Resources are limited in every company and in start-ups there can be a complete void. I wear many hats here at Jobs2Careers, but the one thing I can say about lacking resources – it’s not always because they are unavailable or too expensive. It might be because no one has ever asked.
After many phone interviews (another hat I wear here!), I find that candidates often use “innovative” as an adjective to describe themselves and their work-style. They explain how they can make something out of nothing and will be able to do the job with limited resources. Don’t get me wrong, innovation and creativity are definitely two attributes you want to highlight in your career, but for different reasons.
Being able to make do with what you are given is something we’ve all had to sacrifice a time or two before. But what happens when it starts to affect your work?
Once you have exhausted all your resources, tried one way and tried another, and it still isn’t quite what you need, what can you do?
Why not ask for what you need to do your job? Instead of making excuses for why your work has plateaued, or complaining about what a different department has that you don’t, ask for it! If it will improve your output, make processes run more efficiently, and positively affect the business as a whole – you would be terribly (sorry, but for lack of a better word) dumb to not ask for it.
Asking for what you want in your own career, whether it be a promotion or more vacation time, can be a much easier sell since it’s self-promoting and solely to benefit you. Asking for more budget when you know it’s already tight is something you will have to put a little more effort into. You must show your boss/CEO/investors the benefit of it. If you don’t already know what ROI stands for (“return on investment”), memorize it and the following information.
Make a plan. Sounds like common sense. But if what you want is to hire an intern for the huge project you’re working on right now, what will they do when that’s done? Think big picture before you make the proposal. Creating a timeline with week by week or month over month strategy will make it easier to prove why this is needed.
Short and long term goals. With any plan there must be goals. Thinking big picture will be your ultimate accomplishment. Asking yourself “how will this money (or intern) aid in reaching that goal?” If investing in a product to help the company grow long-term, making short term goals breaks down the enormity allowing them to seem more achievable to whomever you are pitching.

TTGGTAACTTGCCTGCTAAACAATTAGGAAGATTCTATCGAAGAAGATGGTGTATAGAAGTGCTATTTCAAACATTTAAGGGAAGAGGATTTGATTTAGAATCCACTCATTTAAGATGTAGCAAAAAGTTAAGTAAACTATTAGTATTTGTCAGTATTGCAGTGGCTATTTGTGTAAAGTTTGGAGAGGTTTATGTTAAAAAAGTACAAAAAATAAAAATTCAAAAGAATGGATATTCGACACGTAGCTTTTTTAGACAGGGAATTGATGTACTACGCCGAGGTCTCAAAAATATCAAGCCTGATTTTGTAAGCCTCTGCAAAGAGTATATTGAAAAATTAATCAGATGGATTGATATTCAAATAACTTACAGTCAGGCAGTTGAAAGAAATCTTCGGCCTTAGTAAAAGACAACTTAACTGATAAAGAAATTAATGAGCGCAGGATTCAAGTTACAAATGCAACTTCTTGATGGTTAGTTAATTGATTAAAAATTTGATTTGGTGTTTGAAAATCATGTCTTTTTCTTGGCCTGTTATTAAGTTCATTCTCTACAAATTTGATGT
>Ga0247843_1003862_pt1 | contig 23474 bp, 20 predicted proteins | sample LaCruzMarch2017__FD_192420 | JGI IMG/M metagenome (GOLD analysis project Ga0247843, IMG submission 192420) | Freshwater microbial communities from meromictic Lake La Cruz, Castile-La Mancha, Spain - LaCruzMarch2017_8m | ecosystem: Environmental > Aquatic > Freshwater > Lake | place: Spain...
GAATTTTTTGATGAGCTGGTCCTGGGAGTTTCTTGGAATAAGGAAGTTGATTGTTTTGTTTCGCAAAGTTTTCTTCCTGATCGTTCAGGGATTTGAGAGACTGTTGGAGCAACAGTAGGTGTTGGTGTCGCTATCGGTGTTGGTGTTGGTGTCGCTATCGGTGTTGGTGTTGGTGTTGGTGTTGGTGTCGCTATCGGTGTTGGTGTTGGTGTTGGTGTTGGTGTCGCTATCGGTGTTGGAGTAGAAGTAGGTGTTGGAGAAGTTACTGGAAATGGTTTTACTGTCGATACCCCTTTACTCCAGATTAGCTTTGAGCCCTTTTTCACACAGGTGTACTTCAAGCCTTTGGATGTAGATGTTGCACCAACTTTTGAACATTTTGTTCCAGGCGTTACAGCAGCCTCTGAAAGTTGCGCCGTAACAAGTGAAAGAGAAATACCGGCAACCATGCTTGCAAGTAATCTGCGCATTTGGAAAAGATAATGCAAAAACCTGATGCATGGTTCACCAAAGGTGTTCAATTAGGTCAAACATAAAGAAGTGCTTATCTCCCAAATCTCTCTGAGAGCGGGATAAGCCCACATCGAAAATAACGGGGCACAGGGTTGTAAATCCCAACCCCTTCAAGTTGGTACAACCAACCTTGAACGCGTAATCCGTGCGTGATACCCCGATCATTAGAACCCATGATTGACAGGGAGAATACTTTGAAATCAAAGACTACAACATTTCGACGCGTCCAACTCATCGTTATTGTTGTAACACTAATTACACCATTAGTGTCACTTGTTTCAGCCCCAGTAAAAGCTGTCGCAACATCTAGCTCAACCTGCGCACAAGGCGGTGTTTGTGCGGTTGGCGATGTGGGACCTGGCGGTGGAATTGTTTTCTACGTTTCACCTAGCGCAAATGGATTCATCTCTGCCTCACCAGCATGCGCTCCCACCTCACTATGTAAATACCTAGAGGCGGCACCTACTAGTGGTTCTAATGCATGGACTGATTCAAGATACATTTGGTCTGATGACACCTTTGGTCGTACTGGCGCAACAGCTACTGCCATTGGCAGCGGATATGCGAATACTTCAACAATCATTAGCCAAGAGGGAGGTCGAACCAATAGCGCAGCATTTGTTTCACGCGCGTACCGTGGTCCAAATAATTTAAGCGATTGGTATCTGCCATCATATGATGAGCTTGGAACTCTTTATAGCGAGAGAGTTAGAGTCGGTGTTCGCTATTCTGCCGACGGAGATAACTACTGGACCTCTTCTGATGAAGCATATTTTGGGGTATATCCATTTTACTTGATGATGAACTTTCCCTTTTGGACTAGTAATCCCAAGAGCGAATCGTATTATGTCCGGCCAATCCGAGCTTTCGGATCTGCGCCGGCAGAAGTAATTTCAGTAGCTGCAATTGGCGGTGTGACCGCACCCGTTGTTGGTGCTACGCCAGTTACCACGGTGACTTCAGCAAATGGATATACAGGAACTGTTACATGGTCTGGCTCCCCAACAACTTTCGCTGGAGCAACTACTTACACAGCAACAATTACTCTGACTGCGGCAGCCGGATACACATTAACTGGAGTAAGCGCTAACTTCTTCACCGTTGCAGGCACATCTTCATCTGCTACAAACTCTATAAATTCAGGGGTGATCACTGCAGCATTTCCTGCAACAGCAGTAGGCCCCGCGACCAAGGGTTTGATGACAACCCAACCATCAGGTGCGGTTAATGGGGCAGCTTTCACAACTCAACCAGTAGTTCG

Highlight the benefit. Don’t make it personal. This isn’t like asking for a raise, your boss needs to see why this investment is worthy of the company’s time, budget, and manpower. Show your excitement for what you are asking for, it will become contagious making it hard to turn down. This is where ROI comes in. You map out what it will cost, and then what that cost will gain. If you have a $10,000 a month budget for social media ads, you must be able to prove to your boss that the spend is beneficial, using numbers and metrics, and identify the key performance indicators.
Taking the time to make a plan for what you want will show your dedication to the project and will prove that you have thoroughly thought out the process, but the first thing you need to do is ask. Think like you’re the boss before you meet with yours. What he or she wants to know first and most is “what will this achieve?” And the answer should be in numbers.
The bottom line is the bottom line, no matter what industry you’re in. You can’t get what you never ask for and your managers may never know it’s something that the company can benefit from. So stop making excuses for why you can’t go any further with a project and start asking for more.